2023-2024 Chinese Calendar: Baby Gender Prediction | Myth or Truth?

Pedro Pinheiro, MD


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Estimated reading time for the article: 4 minutos


The Chinese pregnancy predictor chart, also known as the Chinese Gender Predictor Calendar Tool, is a technique developed by traditional Chinese medicine that claims to be able to predict the sex of a baby based on the Chinese lunar calendar.

The Chinese chart has gained a lot of popularity on the Internet, with hundreds of websites recommending this technique to pregnant women who are curious to know the sex of their baby. There are also those who recommend it to couples who haven’t yet conceived but want to be able to choose the sex of their future child. Supporters of the Chinese chart say that the technique is more than 90% effective. Some websites go further and claim that the calendar is 99% effective.

But what does science have to say about the Chinese gender chart? Are there any scientific studies on this method? If the Chinese chart is just folklore, a myth, why has it become so popular on the Internet?

What is the Chinese gender prediction chart?

Legend has it that the Chinese pregnancy chart was used by emperors as a guide to help them choose the sex of their future children, thus ensuring that they had male descendants, which guaranteed the continuity of the royal lineage.

Below is an example of the Chinese chart as published annually by the Chinese Farmers’ Almanac. In order to use the Chinese calendar, you need some tools to equate the Chinese calendar with our Western Gregorian calendar. These tools are easily found on the Internet.

This Chinese chart was not designed to be used with our traditional calendar (I will explain some differences between the calendars later).

Chinese Gender Predictor Chart
Chinese Gender Predictor Chart

Depending on the source you research, the history of the Chinese chart often shows some important differences. There are at least three different versions of the origin of the chart:

1. The most elaborate version of the story says that the Chinese baby gender prediction chart originated in the Qing Dynasty (1644-1912) and disappeared in the Summer Palace of Emperor Guangxu in 1900, after the dynasty lost the war with the Eight-Nation Alliance in that year.

At the end of the confrontation, the original table was sent to England, where the British monarchy kept it as treasure. Many years later, in 1972, under unclear circumstances, the chart turned up in Austria. There, it was seen by a Chinese historian who copied and published its contents in a Taiwanese newspaper. Since then, the chart has been published annually by the Chinese Farmers’ Almanac and is available in the delivery rooms of Chinese hospitals.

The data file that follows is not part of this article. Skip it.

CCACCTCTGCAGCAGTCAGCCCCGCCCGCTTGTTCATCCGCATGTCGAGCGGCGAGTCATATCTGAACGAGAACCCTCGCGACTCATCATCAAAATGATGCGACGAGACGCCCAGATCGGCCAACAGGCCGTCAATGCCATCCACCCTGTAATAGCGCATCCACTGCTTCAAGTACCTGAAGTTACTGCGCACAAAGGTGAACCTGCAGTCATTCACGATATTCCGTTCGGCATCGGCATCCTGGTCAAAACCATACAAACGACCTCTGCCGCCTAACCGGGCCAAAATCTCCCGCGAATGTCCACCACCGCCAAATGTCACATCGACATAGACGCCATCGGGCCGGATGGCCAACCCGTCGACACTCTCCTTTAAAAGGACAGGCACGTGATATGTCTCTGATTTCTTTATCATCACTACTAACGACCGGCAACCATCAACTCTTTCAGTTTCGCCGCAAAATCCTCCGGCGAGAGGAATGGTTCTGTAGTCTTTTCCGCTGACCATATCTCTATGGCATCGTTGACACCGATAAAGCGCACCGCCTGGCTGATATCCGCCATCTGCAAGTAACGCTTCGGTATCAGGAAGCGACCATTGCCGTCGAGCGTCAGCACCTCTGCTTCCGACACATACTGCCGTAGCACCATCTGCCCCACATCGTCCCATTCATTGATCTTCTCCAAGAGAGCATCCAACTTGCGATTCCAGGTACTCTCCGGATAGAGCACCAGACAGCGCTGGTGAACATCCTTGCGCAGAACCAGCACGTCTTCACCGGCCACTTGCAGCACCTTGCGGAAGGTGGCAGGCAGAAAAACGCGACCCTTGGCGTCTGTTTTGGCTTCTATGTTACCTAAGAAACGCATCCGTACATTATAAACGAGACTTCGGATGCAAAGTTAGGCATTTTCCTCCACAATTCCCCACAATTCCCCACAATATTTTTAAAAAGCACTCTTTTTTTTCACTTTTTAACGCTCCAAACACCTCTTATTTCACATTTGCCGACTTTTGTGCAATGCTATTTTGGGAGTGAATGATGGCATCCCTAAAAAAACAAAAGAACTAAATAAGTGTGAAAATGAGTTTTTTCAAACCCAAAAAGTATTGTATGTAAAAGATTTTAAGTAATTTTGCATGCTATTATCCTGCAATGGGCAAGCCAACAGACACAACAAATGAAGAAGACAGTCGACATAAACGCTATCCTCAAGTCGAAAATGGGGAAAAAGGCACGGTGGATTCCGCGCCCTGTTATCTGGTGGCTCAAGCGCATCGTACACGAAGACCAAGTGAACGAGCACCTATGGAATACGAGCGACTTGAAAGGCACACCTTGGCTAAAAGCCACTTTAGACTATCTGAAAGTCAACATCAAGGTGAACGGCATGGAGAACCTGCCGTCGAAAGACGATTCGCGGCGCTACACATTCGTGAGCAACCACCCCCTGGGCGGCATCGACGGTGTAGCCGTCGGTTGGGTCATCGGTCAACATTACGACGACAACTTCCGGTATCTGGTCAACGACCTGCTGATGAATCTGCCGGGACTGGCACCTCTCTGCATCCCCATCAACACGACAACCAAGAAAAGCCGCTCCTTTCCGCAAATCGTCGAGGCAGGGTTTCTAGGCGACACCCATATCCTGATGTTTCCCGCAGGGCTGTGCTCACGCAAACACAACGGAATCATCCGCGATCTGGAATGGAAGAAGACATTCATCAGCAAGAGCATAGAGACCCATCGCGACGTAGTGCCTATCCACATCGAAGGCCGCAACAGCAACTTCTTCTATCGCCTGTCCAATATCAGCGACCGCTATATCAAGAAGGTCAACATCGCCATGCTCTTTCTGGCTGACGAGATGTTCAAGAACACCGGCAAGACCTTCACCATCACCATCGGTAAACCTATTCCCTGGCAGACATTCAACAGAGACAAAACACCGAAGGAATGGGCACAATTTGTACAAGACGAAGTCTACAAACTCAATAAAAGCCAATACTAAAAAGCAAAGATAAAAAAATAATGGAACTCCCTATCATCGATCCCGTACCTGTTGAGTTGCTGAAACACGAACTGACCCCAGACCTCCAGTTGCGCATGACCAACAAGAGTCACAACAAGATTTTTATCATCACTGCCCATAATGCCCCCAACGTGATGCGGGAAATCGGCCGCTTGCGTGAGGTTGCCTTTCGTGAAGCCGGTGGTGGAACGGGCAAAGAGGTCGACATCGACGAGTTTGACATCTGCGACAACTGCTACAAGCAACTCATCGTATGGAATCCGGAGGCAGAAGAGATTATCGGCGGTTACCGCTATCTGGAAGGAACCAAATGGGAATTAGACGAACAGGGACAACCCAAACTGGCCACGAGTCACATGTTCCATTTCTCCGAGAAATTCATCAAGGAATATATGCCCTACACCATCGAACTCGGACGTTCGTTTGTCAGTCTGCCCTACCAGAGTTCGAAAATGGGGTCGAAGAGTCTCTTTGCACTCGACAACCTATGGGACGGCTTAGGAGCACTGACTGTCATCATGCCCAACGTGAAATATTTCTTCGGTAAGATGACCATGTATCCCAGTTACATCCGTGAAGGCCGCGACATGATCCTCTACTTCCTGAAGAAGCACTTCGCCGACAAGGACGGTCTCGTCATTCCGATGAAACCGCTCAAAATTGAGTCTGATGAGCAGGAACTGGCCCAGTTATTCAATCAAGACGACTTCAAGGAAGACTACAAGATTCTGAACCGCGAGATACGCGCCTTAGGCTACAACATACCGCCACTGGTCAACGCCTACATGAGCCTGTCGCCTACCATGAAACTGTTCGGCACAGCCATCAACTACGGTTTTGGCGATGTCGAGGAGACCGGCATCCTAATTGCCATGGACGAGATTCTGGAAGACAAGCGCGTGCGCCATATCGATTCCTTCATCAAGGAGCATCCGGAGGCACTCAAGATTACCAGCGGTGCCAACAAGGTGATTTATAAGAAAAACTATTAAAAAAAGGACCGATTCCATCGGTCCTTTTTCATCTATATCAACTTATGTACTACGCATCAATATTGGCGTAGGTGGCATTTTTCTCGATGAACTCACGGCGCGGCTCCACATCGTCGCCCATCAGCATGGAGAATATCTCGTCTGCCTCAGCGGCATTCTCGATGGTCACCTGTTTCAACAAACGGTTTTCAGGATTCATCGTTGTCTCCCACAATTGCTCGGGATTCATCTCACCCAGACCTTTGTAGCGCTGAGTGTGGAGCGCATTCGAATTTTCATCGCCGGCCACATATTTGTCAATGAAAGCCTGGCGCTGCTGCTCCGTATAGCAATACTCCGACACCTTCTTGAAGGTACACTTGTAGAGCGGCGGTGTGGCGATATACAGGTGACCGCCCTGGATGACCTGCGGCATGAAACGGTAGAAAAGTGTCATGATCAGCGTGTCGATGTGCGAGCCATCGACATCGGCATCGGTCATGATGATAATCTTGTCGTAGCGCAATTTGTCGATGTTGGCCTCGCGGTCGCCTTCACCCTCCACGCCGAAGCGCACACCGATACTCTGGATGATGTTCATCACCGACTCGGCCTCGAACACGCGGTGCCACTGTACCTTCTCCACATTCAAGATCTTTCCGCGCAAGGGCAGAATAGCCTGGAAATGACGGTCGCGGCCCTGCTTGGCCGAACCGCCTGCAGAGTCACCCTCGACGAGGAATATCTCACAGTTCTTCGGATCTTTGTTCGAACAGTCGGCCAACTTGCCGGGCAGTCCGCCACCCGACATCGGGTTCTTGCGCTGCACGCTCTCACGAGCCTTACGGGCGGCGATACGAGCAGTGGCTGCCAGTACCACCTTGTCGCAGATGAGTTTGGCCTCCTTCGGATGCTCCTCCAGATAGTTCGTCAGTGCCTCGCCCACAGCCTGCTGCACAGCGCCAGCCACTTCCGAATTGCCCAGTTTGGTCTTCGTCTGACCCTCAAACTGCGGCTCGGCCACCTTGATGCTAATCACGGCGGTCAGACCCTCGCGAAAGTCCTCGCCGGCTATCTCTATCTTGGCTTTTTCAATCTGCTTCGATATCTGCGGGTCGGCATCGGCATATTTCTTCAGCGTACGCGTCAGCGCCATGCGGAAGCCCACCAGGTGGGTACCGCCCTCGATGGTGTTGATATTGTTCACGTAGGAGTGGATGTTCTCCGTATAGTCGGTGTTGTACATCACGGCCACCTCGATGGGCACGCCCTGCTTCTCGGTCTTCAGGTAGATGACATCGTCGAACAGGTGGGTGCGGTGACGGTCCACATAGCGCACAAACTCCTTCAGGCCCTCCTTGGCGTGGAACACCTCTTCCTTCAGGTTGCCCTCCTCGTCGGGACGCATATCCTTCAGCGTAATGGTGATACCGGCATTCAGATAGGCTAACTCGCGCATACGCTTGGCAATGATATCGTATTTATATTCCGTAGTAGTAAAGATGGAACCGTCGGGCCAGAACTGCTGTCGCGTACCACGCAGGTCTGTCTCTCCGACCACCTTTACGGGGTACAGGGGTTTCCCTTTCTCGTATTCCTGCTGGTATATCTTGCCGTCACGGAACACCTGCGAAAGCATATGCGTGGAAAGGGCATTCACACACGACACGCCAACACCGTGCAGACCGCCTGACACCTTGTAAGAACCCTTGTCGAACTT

2. Another version of the chart’s origin is that it was found in a Qing Dynasty royal tomb near Beijing. The tablet would be about 700 years old, pre-dating the Qing Dynasty.

3. A third version says that the original Chinese chart was found in an underground room in the Forbidden City during the Qing Dynasty. The chart was designed based on the theory of Yin Yang, the five elements (metal, water, wood, fire, and earth) and Pa Kua.

Despite the different stories about its origin, all sources agree that the chart is based on the Chinese age of the mother and the month of conception, always according to the Chinese lunar calendar, with some significant differences when compared to our Western Gregorian calendar, which is based solely on the sun.

According to some sources, in China a baby is born at the age of 1 and turns 2 on the day of the Chinese New Year, which is usually between January and February, with no fixed annual date.

Therefore, to use the Chinese chart, you must first find out how old the mother is according to the Chinese calendar. In general, except for women born in January and February, the Chinese lunar age is one year older than the actual age.

For example, if you were born on August 30, 1990, and became pregnant on September 20, 2016, your actual age will be 26, but your Chinese age will be 27. On the other hand, if you were born on January 25, 1990, and became pregnant on September 20, 2016, your actual age and your Chinese age will be 26.

Issues with the Chinese calendar

In light of current scientific knowledge, the Chinese chart has numerous theoretical problems. None of the sources explain what is the relationship or the logic behind using the mother’s age and the month of conception to determine the baby’s sex.

What would be the rational explanation for us to believe, for example, that all 30-year-old women who conceive in June will always have male babies? And what is the reason that 21-year-old women only have a chance of having male children if conception occurs in January?

When this type of prediction, which defies common sense and conflicts with the law of probabilities, is made, we expect a good explanation to be provided, otherwise, the use of the chart is much closer to superstition than rationality.

But the foundational issues with the Chinese gender predictor chart are not limited to a mere lack of logical explanations about how it works. There are widely known issues that result in the chart’s low reliability. We will mention a few of them:

1. The first issue is knowing the exact date of conception. We know that in most cases, conception does not occur on the day of intercourse. Sperm can survive in the female reproductive tract for up to 5 or 6 days. Therefore, a woman who had intercourse on April 29 may not have ovulated (and been fertilized) until May 4. This means that all women who had intercourse in the last week of the month will have difficulty determining when they actually conceived.

What about women who have had several relationships in the last few months? How do you know the correct day of conception?

2. We know that the sex of a baby is “determined” by the male sperm, which carries either an X or Y sex chromosome. If the fertilizing sperm contains the Y chromosome, the resulting fetus will develop as male; if it carries the X chromosome, the fetus will develop as female. The genetic contribution of a woman has minimal or no influence on her baby’s sex. This is because her chromosomal pair is XX, meaning she can only contribute an X chromosome to her offspring.

It’s strange that the Chinese chart only takes into account the mother’s age and the month of conception. How can these data decide which type of sperm will be responsible for fertilization?